Sleep used to be one of those things that I took for granted. Before I was diagnosed with autoimmune disease, I often felt that sleep was what got in the way of productivity. "I'll sleep when I'm dead" was a habitual mantra and even as a child, I hated taking naps. But now, now that I have learned how to heal adrenal fatigue, I view sleep as an essential part of a healthy lifestyle. 

This past weekend at the World Domination Summit I was reminded how much I have grown to love sleep, and how much it affects me when I don't get enough. It's so easy to get carried away by all the things-to-do and people-to-see/meet at something like this. You see, even when I was a child, I was afflicted with FOMO syndrome (Fear Of Missing Out)! I hated taking a nap or going to bed before the adults because I was afraid I would miss out on something fantastic! At WDS, FOMO was at full throttle! 

Of course riding the inspiration high, I fully expected to be writing in my journal or reading one of my new books the entire flight home. My body said otherwise: just after lift off out of Portland, I was out! Mind you, this was an afternoon flight, no red-eye; only to wake when the wheels touched down on the runway.

I used to be one of those that had a very difficult time falling asleep. I'd lay awake for hours toiling through the thoughts of today, tomorrow, things I didn't want to forget or trying to solve problems. My husband, on the other hand (*jealous*), can be 0-dreaming in about 2.4s once he hits horizontal (which is as fast as the latest Bugatti Veyron going 0-60mph, but I digress). But over time, I have trained myself to have better sleep. Here are the tips that worked for me. If you have trouble with sleep, perhaps some of these will work for you!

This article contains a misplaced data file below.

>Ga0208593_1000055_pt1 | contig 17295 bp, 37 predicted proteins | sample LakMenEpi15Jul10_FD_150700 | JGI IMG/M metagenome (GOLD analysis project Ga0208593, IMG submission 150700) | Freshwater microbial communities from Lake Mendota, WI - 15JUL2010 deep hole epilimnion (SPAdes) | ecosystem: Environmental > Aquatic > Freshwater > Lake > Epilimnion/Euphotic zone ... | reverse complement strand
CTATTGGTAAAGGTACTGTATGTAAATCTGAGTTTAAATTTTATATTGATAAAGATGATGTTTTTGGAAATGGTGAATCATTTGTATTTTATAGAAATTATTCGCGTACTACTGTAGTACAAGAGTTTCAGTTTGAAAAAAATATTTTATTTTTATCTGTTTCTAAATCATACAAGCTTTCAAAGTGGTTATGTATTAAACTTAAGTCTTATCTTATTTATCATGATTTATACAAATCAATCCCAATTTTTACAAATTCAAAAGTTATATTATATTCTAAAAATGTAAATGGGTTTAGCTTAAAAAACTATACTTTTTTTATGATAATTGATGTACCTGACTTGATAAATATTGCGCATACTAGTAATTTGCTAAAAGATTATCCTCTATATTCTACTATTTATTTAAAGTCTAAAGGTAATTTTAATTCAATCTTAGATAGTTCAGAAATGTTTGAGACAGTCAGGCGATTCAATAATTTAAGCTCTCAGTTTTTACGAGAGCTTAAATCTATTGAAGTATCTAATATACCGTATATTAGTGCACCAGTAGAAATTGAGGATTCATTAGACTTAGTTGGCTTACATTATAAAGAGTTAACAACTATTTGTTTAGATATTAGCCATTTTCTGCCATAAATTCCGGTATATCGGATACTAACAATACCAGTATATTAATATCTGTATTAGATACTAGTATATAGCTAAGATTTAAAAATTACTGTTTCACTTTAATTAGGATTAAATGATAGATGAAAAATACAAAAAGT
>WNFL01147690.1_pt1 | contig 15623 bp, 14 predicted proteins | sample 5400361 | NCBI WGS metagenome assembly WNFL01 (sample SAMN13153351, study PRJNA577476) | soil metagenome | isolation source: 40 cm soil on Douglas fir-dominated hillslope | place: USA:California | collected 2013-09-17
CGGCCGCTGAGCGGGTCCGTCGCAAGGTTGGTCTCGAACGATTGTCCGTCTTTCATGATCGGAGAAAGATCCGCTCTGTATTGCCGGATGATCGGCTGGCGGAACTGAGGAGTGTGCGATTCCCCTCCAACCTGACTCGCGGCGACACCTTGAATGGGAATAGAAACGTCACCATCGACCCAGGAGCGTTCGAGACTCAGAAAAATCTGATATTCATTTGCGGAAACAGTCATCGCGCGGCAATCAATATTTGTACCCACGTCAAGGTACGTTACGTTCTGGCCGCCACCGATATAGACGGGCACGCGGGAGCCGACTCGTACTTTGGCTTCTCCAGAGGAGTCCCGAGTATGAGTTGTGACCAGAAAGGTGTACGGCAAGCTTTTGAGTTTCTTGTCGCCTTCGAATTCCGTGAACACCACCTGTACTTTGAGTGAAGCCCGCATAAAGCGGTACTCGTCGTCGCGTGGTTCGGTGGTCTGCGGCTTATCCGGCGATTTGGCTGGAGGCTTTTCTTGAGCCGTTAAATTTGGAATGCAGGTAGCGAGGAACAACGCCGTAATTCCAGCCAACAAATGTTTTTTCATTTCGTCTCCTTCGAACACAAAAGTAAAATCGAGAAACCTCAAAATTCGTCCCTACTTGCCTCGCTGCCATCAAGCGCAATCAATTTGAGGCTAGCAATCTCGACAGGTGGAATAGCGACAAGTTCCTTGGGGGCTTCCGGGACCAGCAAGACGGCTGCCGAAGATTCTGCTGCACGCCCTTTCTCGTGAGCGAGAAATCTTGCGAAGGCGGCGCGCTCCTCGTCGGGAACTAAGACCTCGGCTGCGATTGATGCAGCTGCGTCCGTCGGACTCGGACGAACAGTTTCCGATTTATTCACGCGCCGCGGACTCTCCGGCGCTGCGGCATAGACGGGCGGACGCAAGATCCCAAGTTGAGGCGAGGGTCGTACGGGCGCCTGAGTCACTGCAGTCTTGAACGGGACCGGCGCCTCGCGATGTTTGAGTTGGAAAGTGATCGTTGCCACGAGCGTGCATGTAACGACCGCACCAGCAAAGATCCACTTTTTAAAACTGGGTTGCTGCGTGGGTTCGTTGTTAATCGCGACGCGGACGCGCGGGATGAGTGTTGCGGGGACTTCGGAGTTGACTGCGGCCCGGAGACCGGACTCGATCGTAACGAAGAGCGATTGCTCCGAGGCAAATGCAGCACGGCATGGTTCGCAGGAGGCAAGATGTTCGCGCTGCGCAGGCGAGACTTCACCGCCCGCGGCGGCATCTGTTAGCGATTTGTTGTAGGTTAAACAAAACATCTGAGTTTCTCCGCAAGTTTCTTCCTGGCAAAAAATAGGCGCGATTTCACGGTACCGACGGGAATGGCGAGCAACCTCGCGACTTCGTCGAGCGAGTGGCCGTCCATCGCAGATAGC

1.  Good sleep is a habit: So try to keep the same bed time and wake time each day of the week, even on weekends or days off.
  2. Go to bed earlier. If you are like me and know it takes you a while to fall asleep, start being in bed 30-60 minutes earlier than the time you want to be asleep. 
  3.  Make the room as dark and quiet as possible. Some people use black out curtains. I made sure any alarm clock lights were turned as low as possible, and I use an eye mask (helpful if you travel). I also use earplugs to sleep in so that I'm not easily wakened by sounds.
  4. Limit use of bright light or electronics a few hours before bed. When my health practitioner suggested this as one of the ways to help adrenal fatigue, I thought the idea was crazy. However, bright light (blue spectrum) stimulates our brain which then triggers hormones for daytime activities. After trying this for a few weeks, I really notice the difference its had on my ability to fall asleep faster. 
  5. Geek out! For those of you who like to geek out on all kinds of data, get a device to help you track your sleep. I have a FitBit Flex which helps me track steps during the day and sleep patterns at night. Keep in mind, most devices are not going to tell you how many minutes you spent in REM sleep - that takes a sophisticated sleep clinic to do that - but the technology is getting closer .

How do you ensure you get a good night's sleep? I'd love to hear about your experiences regarding sleep in the comments!